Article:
AT&T/DirecTV to FCC: Critics Are Off Base; OK Deal 'Swiftly'

In joint comments at the FCC, AT&T and DirecTV have asked the FCC to reject petitions to deny their proposed deal and approve the merger ASAP.

As with Comcast's reply to its Time Warner Cable deal critics, AT&T dismisses Netflix's criticisms of their paid peering deal.

Netflix seeks to use this proceeding to rehash misleading allegations about AT&T’s prior conduct," the companies said in the filing. "Those claims are not only irrelevant to this transaction; they are inaccurate. AT&T did not, as Netflix asserts, allow Netflix traffic to become congested. Rather, Netflix’s own business decisions caused its traffic to spike to the point where it was overtaxing the connections Netflix had selected to route its traffic to AT&T’s network. To resolve this issue, AT&T and Netflix entered into a commercially reasonable long-term contract under terms favorable to Netflix. Now, even by Netflix’s own account, the new arrangement is working well for Netflix and its customers. Nothing about this history suggests the need to apply conditions on this transaction."

Comcast has also argued that it was Netflix dumping the traffic as part of its larger effort to shift the cost for carrying its content onto the backs of others. Netflix has complained that the paid peering deals were essentially under duress and to prevent ISPs from slowing or degrading its traffic.

AT&T and DirecTV chalk up Cogent's opposition to similar efforts to avoid paid peering negotiations. "In all events, there is no legal or policy basis for using this proceeding to supplant a functioning marketplace for Internet peering and interconnection with ad hoc new regulation."

AT&T and DirecTV agree with FCC Chairman Tom Wheeler.

The companies say opponents of the deal do not rebut their evidence that the deal will result in lower prices for the AT&T video/broadband bundle and rival cable offerings and that consumers will be better off.

Netflix has argued that paid peering is a net neutrality issue, but Wheeler has suggested it is a separate issue, though one worth looking at. "In its 2010 Open Internet Order, the Commission declined to regulate these same backbone relationships," said the companies, "and the Commission is just beginning a new inquiry on what Netflix and Cogent concede are industry-wide issues. That new inquiry is the proper forum to decide on a future course of action, not this proceeding."

AT&T and DirecTV also say its opponents do not "seriously dispute" that the merger will provide cost savings, which the companies says is important because those cost savings will benefit the public by "putting downward pressure" on video and broadband prices and produce "net" consumer welfare of up to $1.44 billion annually.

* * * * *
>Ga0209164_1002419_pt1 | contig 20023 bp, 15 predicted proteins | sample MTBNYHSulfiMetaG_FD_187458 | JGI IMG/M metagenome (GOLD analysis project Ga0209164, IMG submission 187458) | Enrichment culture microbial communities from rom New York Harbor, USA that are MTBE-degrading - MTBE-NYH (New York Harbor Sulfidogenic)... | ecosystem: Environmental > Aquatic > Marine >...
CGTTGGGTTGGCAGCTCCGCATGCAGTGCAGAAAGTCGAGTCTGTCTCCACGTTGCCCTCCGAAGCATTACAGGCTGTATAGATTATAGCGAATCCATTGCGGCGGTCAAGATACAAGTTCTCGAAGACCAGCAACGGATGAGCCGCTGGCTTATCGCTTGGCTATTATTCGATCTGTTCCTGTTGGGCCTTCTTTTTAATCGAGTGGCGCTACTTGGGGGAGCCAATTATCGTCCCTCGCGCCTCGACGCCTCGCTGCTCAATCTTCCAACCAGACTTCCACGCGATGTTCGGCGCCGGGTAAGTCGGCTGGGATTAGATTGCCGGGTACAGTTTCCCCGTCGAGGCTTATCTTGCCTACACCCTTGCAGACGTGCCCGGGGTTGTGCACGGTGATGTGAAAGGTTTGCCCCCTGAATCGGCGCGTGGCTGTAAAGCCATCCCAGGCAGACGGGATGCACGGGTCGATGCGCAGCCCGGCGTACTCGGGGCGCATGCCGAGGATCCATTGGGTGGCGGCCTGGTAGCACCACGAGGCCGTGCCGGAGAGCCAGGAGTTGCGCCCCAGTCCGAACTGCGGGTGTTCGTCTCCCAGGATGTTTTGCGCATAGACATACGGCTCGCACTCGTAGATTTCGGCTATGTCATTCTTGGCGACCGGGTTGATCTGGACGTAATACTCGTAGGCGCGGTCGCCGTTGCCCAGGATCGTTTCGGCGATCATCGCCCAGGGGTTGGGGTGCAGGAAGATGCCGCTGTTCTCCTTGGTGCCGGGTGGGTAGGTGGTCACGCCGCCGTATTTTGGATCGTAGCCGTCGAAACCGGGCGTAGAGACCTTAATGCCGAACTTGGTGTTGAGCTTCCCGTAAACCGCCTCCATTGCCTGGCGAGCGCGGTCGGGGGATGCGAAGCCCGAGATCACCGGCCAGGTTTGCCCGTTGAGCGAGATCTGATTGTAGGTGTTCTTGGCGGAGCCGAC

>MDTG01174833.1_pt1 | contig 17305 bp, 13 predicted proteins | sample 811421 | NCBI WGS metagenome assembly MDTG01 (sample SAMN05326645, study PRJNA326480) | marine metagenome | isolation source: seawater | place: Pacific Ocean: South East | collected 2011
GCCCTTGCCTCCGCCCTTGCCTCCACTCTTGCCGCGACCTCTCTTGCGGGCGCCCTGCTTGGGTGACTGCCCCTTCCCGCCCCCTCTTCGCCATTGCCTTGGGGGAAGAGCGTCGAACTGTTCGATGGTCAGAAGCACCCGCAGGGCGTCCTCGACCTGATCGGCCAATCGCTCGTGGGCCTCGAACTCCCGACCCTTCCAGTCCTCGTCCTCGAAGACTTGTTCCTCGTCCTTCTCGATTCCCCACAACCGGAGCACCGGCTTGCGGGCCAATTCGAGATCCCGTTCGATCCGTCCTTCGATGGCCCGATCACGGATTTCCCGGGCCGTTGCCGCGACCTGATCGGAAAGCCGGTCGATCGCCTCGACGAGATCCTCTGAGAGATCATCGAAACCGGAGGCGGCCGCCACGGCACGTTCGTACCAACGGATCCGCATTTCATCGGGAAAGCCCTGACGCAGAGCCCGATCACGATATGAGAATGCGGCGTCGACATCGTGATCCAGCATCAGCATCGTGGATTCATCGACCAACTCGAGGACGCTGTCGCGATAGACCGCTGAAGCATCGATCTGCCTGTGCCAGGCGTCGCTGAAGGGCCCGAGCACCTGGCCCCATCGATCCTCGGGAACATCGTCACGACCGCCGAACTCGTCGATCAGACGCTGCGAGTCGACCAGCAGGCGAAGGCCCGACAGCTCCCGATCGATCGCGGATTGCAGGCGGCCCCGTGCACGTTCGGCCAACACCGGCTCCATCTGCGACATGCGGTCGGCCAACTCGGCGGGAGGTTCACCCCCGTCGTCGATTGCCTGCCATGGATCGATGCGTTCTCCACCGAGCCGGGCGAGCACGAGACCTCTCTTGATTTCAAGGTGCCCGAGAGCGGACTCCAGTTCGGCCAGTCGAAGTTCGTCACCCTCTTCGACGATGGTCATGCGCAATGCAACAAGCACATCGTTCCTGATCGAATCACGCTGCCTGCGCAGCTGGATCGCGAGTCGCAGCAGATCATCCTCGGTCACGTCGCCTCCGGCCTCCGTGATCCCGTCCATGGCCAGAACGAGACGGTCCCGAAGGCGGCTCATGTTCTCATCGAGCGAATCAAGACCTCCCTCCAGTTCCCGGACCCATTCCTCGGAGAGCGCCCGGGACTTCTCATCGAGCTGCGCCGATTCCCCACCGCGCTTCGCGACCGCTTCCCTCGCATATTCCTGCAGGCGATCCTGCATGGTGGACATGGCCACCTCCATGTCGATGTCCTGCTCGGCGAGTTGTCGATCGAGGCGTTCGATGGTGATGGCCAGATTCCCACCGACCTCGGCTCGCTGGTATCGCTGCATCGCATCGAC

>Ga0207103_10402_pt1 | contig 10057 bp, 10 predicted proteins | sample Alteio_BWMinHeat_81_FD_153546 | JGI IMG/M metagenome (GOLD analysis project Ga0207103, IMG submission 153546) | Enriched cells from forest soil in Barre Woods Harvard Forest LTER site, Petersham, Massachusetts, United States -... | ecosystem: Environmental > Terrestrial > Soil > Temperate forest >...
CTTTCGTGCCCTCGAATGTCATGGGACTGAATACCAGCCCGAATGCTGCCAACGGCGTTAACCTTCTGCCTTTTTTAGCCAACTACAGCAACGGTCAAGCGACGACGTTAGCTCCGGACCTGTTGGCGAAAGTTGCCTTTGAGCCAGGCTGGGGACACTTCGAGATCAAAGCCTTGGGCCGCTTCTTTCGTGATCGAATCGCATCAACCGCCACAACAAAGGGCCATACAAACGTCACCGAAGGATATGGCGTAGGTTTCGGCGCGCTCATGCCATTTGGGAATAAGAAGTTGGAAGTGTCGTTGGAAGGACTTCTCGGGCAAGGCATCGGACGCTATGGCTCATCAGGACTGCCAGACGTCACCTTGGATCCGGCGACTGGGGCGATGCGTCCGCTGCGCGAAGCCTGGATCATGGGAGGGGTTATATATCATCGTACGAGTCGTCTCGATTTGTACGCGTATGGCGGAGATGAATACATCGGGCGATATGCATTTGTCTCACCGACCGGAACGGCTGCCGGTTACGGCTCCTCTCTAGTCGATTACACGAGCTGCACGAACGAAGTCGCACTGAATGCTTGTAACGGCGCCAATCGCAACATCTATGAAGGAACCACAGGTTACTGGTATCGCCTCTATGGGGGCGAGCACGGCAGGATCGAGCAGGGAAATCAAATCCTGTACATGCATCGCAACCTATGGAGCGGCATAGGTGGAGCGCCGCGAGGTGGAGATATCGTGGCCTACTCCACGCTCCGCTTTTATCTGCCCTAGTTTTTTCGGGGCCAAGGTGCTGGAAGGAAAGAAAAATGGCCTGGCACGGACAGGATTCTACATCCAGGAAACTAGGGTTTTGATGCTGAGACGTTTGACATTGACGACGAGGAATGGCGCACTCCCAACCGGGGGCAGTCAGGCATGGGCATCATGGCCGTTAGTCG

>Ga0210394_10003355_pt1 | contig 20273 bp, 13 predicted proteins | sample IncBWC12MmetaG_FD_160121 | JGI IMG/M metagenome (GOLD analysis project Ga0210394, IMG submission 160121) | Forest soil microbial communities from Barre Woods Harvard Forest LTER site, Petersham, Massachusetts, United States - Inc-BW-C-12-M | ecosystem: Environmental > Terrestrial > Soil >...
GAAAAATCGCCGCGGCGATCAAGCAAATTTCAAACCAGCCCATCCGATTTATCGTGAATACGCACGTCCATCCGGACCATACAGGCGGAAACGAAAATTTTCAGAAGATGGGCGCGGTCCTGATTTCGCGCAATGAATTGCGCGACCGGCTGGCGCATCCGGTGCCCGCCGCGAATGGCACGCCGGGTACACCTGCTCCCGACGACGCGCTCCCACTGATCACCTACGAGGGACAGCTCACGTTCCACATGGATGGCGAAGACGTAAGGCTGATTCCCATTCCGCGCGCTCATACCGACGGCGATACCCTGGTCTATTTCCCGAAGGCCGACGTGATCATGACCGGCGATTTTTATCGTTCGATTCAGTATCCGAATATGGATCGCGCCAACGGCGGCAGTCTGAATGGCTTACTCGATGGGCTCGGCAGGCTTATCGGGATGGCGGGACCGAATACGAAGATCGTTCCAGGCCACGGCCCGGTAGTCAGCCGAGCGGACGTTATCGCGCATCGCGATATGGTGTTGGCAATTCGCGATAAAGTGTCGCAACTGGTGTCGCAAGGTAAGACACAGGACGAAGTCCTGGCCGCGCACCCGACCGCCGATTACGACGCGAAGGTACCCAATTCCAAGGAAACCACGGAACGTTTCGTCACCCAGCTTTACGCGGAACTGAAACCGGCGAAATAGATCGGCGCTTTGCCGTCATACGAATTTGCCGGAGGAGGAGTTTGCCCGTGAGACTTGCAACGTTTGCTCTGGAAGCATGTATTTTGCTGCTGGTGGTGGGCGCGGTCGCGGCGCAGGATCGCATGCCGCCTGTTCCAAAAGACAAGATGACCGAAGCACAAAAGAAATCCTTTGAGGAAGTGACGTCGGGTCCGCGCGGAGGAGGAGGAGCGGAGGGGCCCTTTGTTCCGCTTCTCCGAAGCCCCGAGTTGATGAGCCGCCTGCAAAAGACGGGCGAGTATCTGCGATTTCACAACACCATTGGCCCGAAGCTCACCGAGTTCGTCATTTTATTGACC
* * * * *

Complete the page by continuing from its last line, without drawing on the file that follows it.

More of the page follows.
As to suggestions the benefits are overstated or not transaction-related, AT&T and DirecTV say that is "contrary to the record."

It says consumers will also clearly benefit from the combined companies' plan to deploy high-speed broadband to 15 million additional customer locations beyond current plans. Wheeler has said speed is the new deployment "table stakes."

They point out that the Communications Workers of America is a big supporter of the deal, as is the AFL-CIO.

Deal critics have charged that the combo will discriminate against over-the-top distributors. AT&T says that claim fails because DirecTV is not contributing any broadband assets, so the deal would not give AT&T a greater ability to discriminate. Besides, says AT&T, the merged company has the incentive to expand access to online video services since it can't draw new customers without offering a "full array of content."

AT&T has pledged as part of the deal to be subject to the FCC's 2010 Open Internet rules, including the prohibition on unreasonable discrimination, for three years after the deal closes--mirroring a condition in the Comcast/NBCU deal.

Given that and other voluntary conditions, they conclude: "Opponents’ efforts to show countervailing harm to consumers are unpersuasive and, in many cases, transparent attempts to advance parochial agendas. On this record, including AT&T’s voluntary commitments, the Commission should approve the transaction swiftly."

John Eggerton

Contributing editor John Eggerton has been an editor and/or writer on media regulation, legislation and policy for over four decades, including covering the FCC, FTC, Congress, the major media trade associations, and the federal courts. In addition to Multichannel News and Broadcasting + Cable, his work has appeared in Radio World, TV Technology, TV Fax, This Week in Consumer Electronics, Variety and the Encyclopedia Britannica.